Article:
Back in Spring of 2000, I was in my junior year at the University of California, Riverside when I made a life-changing decision: I decided to study abroad in Mexico City. I was already a Spanish major, in full swing in my literature classes, but I knew that only by being in the country, soaking it in, making friends, and reaching out for new experiences would I ever be able to gain real fluency in the language.
Once my feet were on the ground in Mexico City, I saw a world I did not even know existed. Abandoning caution, I jumped in and learned as much as I could. I took Spanish language classes at Mexico’s largest university, the UNAM. I also took an anthropology class and even an acting course to help my oral communication. The results were fantastic. There was no turning back.
No other region on Earth is quite like Latin America, and I could not stop myself from learning more. After teaching in a dual-immersion elementary school program, the allure of colonial Latin America drew me back to graduate school. I decided to go all the way this time. I wanted to know -or at least find a partial answer- to a burning question: how did Mexico become Mexico?
The answers I found were illuminating, alarming, and at the same time brought everything into focus. I learned that the colonial period formed a hinge that connected all that is ancient with all that is modern. Yet we do not hear much about the colonial era beyond worn-out stereotypes about violent, oppressive Spaniards.
My deep research into indigenous writers in Mexico City during the colonial period showed me that the millions of lives on the margins together made history. Their legacy continues to make a difference for us today. These individuals and communities did not cower in fear in front of the Spanish. In fact, they made deliberate choices about the elements of European culture they would accept and adapt. Some even outright rejected everything the Spanish brought. The forgotten lives of colonial Latin America drew me on.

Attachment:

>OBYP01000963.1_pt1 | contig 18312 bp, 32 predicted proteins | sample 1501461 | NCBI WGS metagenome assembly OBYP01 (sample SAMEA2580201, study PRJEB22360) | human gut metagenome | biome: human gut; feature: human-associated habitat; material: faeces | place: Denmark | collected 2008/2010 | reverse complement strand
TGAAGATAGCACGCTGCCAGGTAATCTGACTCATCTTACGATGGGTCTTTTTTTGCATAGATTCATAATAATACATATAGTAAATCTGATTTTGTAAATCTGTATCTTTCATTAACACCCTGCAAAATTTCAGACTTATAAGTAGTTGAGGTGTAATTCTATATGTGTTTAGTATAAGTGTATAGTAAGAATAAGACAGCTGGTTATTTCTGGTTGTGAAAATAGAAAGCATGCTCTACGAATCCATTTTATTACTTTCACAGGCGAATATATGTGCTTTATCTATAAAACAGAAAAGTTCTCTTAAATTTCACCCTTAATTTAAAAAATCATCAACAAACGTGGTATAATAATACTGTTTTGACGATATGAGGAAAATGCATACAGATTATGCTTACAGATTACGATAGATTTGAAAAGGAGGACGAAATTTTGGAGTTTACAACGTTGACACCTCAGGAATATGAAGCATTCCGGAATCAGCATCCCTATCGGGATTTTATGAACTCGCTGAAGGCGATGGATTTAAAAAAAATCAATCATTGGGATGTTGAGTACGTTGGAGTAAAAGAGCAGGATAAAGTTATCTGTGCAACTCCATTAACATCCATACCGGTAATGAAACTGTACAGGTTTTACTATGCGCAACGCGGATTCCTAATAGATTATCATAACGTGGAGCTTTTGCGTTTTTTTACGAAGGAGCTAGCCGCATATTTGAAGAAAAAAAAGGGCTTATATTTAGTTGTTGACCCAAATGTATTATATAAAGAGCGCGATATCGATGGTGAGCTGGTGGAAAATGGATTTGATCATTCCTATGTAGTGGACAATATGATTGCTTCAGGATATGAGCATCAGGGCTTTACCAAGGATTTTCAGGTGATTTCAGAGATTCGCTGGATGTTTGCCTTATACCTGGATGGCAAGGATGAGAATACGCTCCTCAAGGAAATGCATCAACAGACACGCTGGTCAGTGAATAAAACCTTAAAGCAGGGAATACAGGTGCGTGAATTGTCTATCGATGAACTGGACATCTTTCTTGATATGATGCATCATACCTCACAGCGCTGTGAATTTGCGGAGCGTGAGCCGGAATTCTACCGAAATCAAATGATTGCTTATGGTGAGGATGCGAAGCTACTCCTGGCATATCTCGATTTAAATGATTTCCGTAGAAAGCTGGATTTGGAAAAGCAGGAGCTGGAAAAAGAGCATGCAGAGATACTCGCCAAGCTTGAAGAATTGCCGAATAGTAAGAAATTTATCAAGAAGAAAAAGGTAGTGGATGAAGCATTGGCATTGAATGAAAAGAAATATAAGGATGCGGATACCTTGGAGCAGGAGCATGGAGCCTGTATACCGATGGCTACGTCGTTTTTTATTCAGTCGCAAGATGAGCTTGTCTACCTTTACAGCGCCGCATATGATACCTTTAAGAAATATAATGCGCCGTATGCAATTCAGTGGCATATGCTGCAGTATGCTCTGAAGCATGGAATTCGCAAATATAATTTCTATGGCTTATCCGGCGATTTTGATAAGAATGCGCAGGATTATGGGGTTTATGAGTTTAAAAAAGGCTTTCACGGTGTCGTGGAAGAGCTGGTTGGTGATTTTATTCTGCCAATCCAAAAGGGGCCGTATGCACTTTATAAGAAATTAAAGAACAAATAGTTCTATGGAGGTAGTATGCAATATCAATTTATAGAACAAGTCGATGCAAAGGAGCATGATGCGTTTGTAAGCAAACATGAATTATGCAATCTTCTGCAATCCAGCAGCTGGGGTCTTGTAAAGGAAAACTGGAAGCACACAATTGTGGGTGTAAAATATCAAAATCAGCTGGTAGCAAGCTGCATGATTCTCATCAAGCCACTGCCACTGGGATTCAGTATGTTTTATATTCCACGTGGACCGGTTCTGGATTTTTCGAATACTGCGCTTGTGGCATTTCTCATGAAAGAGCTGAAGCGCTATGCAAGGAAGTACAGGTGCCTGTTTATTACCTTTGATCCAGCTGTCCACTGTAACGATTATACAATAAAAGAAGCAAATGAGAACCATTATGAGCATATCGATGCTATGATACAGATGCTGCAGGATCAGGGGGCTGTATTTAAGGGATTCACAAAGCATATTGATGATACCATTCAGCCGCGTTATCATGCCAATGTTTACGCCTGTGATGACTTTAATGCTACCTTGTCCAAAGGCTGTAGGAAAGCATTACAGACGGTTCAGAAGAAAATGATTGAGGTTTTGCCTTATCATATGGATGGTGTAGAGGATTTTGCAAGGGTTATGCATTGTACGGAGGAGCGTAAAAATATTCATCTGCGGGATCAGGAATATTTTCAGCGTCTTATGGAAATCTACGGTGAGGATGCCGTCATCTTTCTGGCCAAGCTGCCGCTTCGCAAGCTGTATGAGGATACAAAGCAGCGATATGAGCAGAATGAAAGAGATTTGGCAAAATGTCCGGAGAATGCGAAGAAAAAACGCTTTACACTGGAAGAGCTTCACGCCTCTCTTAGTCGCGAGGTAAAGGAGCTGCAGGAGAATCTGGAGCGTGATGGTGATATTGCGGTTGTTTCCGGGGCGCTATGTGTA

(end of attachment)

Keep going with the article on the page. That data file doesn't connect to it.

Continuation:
Through my doctoral program, I came to realize that colonial Latin America is not about dusty, played-out ways of looking at the past. There is no avoiding it: if you are alive today and live in the Americas, you are living the effects of Spanish colonialism, even outside of Latin America. My earlier question “how did Mexico become Mexico?” then expanded into two larger questions:
“What does it mean to be modern?”
“How can we remember forgotten lives in Latin America in the colonial era and today?”
Over the years I have continued to pursue my fascination with Mexico and the Iberian world. My commitment is to help others see the beauty, truth, and joy that I have encountered there. For fifteen years now I have been a Spanish teacher. One of the greatest rewards I gain in teaching Spanish, is when my students understand that there is more to the language than they ever imagined.
There is only so much we can do in the classroom.
KNOCKING DOWN THE WALLS
Forgotten Lives of Latin America breaks out of traditional learning environments. We take college students and other lifelong learners in the places that have made history and continue to influence our world today. Participants in our tours abroad gain a new perspective on colonial history, and a deeper understanding of the the Americas today.
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